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Zhuangzi: The Pursuit of Happiness - Philosophy Simply Explained

In many Far-Eastern philosophies and religions, the pursuit of enlightenment and happiness is an integral aspect. I realized years ago that we in the West also feel a need for this, but we in our cultures are not actively engaged in these goals.

In most cases, Western countries try to bring about fulfillment and happiness with external circumstances. However, the Chinese philosopher and co-founder Zhuangzi (or also Dschuang Dsi) formulated happiness as something completely different:

"Happiness is the absence of the pursuit of Luck."

- Zhuangzi

So happiness is something that you find through your own attitude. So when you are no longer eager to seek happiness. According to Zhuangzi, if we have the idea of wanting to achieve happiness through an effort, this is contrary to the very nature of things.

For example, I find myself happiest in situations where I have not consciously sought happiness. Typically, that's when I'm spending a beautiful day with precious people or losing myself in an activity like hiking, writing, or something similar.

Zhoungzi used this quote to describe exactly this phenomenon, which is known to us as the flow state. Luke has written a more comprehensive article on this topic, but in a nutshell, these moments are real and fulfilling. You find yourself in tune with things.

This state is not attainable if one's thoughts revolve around wanting to find this state of happiness. You probably know this from yourself and it is not surprising. In such situations, the human brain is too tense and fixated on the thought of wanting to be happy and thus blocked.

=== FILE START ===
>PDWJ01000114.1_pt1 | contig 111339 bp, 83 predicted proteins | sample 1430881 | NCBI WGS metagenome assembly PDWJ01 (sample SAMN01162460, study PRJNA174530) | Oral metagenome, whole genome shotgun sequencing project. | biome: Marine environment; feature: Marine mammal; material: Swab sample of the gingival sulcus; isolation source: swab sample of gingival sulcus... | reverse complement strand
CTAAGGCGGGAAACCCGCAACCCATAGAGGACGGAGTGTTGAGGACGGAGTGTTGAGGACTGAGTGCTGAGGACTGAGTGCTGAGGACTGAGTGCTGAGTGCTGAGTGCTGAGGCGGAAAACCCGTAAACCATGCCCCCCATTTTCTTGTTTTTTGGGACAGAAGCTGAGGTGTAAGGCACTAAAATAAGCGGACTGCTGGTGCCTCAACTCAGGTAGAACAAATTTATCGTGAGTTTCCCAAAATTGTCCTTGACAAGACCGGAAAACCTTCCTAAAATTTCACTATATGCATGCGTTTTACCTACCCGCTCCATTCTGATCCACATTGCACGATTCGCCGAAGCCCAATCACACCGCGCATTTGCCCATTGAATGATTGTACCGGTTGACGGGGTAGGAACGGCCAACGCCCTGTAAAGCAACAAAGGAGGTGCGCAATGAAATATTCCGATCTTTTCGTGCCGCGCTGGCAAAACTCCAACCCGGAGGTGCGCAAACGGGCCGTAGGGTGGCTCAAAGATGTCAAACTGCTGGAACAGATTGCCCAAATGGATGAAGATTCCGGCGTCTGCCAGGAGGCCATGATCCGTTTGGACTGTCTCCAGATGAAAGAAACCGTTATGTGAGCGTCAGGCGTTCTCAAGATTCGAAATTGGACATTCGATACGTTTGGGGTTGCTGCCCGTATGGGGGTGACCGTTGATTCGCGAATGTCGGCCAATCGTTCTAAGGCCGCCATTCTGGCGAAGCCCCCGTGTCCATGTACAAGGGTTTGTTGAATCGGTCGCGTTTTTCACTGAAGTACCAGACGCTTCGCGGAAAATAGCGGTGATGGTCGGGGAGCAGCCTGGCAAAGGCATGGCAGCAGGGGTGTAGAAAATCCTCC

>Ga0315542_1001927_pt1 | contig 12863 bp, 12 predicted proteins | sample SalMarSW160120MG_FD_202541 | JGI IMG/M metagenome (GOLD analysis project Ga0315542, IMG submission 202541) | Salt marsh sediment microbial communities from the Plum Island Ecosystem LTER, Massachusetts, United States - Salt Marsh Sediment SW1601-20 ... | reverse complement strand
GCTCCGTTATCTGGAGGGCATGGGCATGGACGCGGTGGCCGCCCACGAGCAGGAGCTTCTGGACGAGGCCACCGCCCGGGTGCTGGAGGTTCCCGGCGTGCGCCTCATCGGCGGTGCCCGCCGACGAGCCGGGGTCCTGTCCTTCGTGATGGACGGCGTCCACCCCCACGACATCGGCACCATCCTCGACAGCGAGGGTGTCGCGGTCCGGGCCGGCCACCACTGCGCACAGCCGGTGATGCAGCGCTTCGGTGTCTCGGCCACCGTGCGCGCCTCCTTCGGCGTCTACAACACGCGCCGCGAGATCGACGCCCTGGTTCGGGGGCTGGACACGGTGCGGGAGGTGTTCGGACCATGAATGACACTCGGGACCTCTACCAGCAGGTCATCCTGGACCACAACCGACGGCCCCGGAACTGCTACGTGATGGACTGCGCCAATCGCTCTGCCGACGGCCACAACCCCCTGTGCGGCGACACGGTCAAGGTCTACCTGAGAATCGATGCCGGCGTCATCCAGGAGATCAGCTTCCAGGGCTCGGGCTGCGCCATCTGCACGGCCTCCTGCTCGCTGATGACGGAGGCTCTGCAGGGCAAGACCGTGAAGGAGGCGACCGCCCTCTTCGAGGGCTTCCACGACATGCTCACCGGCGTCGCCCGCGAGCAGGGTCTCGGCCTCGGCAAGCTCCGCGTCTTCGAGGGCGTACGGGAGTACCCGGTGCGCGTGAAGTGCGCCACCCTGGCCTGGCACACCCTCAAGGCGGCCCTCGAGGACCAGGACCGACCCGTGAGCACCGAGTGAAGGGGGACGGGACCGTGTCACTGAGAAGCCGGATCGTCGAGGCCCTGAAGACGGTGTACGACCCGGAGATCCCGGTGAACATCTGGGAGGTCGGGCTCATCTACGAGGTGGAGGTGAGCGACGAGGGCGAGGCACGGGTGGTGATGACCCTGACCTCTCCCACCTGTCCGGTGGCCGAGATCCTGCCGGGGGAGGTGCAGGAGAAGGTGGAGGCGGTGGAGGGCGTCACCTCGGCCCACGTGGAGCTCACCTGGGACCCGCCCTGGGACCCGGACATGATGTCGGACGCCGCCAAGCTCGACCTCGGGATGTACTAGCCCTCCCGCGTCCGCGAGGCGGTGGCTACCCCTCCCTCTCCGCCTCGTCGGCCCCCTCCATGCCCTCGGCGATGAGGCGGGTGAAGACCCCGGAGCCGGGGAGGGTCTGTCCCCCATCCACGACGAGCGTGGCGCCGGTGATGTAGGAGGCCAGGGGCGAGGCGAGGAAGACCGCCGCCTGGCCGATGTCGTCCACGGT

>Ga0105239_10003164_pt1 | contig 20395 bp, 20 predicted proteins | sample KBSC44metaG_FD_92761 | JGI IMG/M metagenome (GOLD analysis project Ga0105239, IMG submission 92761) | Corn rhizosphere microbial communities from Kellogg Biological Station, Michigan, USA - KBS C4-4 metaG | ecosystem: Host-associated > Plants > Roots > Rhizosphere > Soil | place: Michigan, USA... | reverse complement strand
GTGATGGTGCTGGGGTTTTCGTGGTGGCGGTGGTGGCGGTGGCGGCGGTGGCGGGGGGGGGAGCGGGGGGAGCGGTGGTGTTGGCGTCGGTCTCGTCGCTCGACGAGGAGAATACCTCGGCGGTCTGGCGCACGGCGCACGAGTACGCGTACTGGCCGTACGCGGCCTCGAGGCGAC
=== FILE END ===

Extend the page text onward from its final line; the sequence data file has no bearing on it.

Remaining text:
But a second background should also be considered here: the desire not to desire. The philosopher Alan Watts had often addressed this and pointed out the accompanying problem that the desire is a coveting. In English, this dilemma becomes directly clear: desire not to desire

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An excellent exercise to move from the desire not to desire to get rid of is to try not to force things, but to "simply" accept and let them happen. This is also found, for example, in "Mindfulness Meditation" (the most popular type in the West). In this meditation, the aim is to let one's thoughts come and go without bias.

This can be found in various far-eastern philosophies in a comprehensible way. For example, in Daoism under the term Wu-Wei, which could be translated as "not forcing" and describes a state of mind in which one lets things take their course without making any efforts of one's own to influence them. In my article about Alan Watts' explanation of Wu-Wei you can learn even more.

Take-Aways for you

If you practice not wanting to force happiness and do activities that you like to do and thus get into the flow state more and more often, you will feel happy more and more often. It works for me, it works for Lukas, it works for millions of other people and I'm sure it works for you too.

If you are interested in Daoist ideas and concepts, here is a small selection - as usual in simple understandable words:
"A journey of a thousand miles..." - Lao Tzu's tip for your life's journey
"When I let go..." - Lao Tzu about one's own potential
Lao Tzu: Why You Shouldn’t Care What Others Think

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